Robert Pattinson will soon be bidding farewell to the Twiverse, with Breaking Dawn – Part Two hitting cinemas in November. He’s not wasting any time moving on, though, as Cosmopolis blasts into cineplexes this month.
Directed by David Cronenberg and adapted from Don DeLillo’s novel, Cosmopolis is a blackly comic drama in which 28-year-old billionaire Eric (Pattinson) gets caught up in a whirlwind of chaotic activity as he attempts to get across Manhattan.
We gave Pattinson a ring to ask him a few quick questions about the film…
How’s it going?
“Good. Although I don’t why we’re doing this [interview] at 9 o’clock at night on a Friday in London. It just shows how much of a loser I am! It’s the one time I’m free…”
Cosmopolis seems like a game-changer performance for you…
“I felt, doing this film, how I felt doing films before the first Twilight. Where I didn’t have to worry about anyone’s reaction… and now I’m incredibly worried about everybody’s reaction! I’m absolutely terrified!”
It’s a film open to interpretation. What do you think it’s about?
“I definitely didn’t think it was a Wall Street movie and that was what I was most afraid of. Because Eric’s wearing a suit and seems apathetic I thought people would write it off as American Psycho. I never read it as that but the tone has similarities. What I thought is that it’s about Eric trying to find some kind of alternative reality. It’s really sad.
“I read a thing that described is as a guy who’s trying to throw everything away in one day – he’s not trying to throw anything away, he’s trying to find something else. If the guy was totally nihilistic, it wouldn’t be sad. I did an interview with a French magazine the other day and the journalist was saying ‘this is a movie about the end of the world’ and was like,‘oh, YEAH. It IS.’
“David was saying at the wrap party, ‘Oh, it’s much funnier than anything I’ve done in ages’ and I completely forgot that I found the script funny because I was playing it totally seriously the whole time. It’s confusing! David said to be ‘I didn’t understand it at the beginning and I hope to not understand it at the end’.
“It’s that that thing that Fellini said – as soon as you understand it, it’s dead, it has no more interest. It’s this thing that’s swimming in nothingness and has no land or sky… and that’s the most pretension thing I think I’ve ever said in my entire life.”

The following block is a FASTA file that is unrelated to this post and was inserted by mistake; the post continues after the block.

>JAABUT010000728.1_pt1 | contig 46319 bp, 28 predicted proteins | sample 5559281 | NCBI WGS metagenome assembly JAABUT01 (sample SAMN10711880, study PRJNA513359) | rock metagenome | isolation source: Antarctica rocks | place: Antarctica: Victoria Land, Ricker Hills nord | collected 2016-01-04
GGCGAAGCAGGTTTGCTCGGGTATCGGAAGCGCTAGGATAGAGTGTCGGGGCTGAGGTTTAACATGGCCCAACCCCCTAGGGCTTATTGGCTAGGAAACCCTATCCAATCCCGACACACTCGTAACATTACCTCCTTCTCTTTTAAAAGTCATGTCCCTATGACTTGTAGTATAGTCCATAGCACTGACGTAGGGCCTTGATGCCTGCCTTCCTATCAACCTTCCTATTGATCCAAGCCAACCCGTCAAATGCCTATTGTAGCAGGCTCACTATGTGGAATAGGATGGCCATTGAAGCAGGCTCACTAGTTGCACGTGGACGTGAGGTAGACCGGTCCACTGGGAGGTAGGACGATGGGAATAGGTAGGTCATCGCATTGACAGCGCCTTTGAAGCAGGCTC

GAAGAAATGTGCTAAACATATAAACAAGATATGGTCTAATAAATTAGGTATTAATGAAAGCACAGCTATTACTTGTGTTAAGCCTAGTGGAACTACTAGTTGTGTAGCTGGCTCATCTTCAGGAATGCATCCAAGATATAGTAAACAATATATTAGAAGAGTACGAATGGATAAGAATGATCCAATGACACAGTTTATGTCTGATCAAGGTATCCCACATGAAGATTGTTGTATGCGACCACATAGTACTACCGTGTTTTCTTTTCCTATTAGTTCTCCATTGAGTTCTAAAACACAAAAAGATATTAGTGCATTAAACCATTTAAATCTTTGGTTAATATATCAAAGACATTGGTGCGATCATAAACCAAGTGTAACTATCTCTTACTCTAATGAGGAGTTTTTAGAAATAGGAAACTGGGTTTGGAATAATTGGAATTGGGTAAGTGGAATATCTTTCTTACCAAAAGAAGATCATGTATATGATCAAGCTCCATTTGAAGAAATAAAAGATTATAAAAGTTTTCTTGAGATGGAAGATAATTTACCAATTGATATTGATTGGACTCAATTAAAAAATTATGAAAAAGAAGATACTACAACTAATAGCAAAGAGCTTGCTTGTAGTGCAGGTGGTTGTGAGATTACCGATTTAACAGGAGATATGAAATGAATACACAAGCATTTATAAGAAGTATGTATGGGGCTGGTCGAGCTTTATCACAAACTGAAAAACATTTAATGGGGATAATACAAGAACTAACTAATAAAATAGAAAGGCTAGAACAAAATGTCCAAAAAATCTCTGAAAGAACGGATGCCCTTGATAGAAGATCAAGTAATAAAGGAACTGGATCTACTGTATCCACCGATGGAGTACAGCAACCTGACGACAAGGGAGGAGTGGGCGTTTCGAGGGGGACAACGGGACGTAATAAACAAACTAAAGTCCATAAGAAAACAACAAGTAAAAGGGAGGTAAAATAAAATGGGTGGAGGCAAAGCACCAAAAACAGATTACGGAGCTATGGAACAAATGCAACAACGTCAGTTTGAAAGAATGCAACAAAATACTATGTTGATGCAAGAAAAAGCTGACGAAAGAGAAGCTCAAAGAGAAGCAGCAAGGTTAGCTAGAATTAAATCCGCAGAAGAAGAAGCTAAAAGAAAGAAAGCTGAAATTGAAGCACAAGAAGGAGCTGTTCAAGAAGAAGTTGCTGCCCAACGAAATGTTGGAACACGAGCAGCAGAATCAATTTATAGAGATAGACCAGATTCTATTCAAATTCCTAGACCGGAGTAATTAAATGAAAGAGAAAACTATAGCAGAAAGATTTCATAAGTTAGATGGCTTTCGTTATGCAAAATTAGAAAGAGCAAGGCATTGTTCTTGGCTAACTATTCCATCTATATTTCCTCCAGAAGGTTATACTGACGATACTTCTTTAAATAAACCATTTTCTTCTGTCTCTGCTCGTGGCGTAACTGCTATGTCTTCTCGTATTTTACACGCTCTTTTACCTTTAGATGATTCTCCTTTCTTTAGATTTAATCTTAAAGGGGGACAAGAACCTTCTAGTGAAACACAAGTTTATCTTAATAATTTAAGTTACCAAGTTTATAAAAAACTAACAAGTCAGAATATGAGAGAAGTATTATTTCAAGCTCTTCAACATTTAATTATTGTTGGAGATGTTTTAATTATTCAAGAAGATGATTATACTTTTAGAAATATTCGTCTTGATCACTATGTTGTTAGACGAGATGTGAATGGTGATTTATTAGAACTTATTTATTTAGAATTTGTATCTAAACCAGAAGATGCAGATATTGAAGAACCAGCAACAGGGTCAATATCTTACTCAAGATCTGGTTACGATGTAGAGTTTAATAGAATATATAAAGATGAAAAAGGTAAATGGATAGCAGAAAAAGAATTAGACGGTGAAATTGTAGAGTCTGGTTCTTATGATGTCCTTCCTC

Did you base Eric on anyone?
“It’s just the words – there was such a specific voice from the very beginning. It’s just really well written. Most scripts are really shit and you’re just thinking ‘how can I make it better?’ but this one, all you had to do was just say it. A really shitty actor could just sit there and say it and make it sound really good.”
There’s a lot of crazy scenes in this… what were your favourite and least favourite scenes to film?
“The prostate exam scene got cut down, the last line of that scene was [Eric saying] ‘I wanna bottle-fuck you slowly with my sunglasses on.’ I remember reading that scene [when reading the script], with a doctor’s finger up your arse – and having absolutely no idea how to say that. Or even if I could get on set and have a camera in my face and say that. But that fear is what made me want to do it.”
Do you think this will take you to a different audience?
“When you get some kind of success quite quickly you have to pay for it somehow, pay your dues and stuff. I want to support the whole part of the industry that I like and got me interested in film. With the limited amount of power I have I would love to use it to get indies which never would be made or seen, hopefully seen. And also I just want seem cool!”
What do you think the Twilight fans will think of this?
“I think they’ll like it. I’m not particularly worried about that at all. The only thing they wouldn’t like is the same thing that anyone wouldn’t like – if it was shit. But I think it’s a good film. Some people will be like ‘whaaat?’ but no-one’s going to be offended by it. It’s quite a funny film, essentially.”
What was it like working with Paul Giamatti?
“I shot a lot in the limo and all the other actors had to enter my world there. Then my scenes with Paul were huge scenes in a different environment and probably the most nerve-wracking scenes. We had 5 days to shoot 19 pages and we ended up shooting it in a day and half. Almost every take in it is the first take. And the scene where I shot myself in the hand was all one 4-minute take. It’s crazy.”
Seems like you work relentlessly – do you ever take a break?
“I inadvertently took a really long break. I didn’t want to, but I haven’t worked for 10 months – I mean, not working on a film, I did other stuff, I didn’t just sit there – but I’ll probably work for five years now. I really want to do something soon.”
Cosmopolis opens 15 June 2012.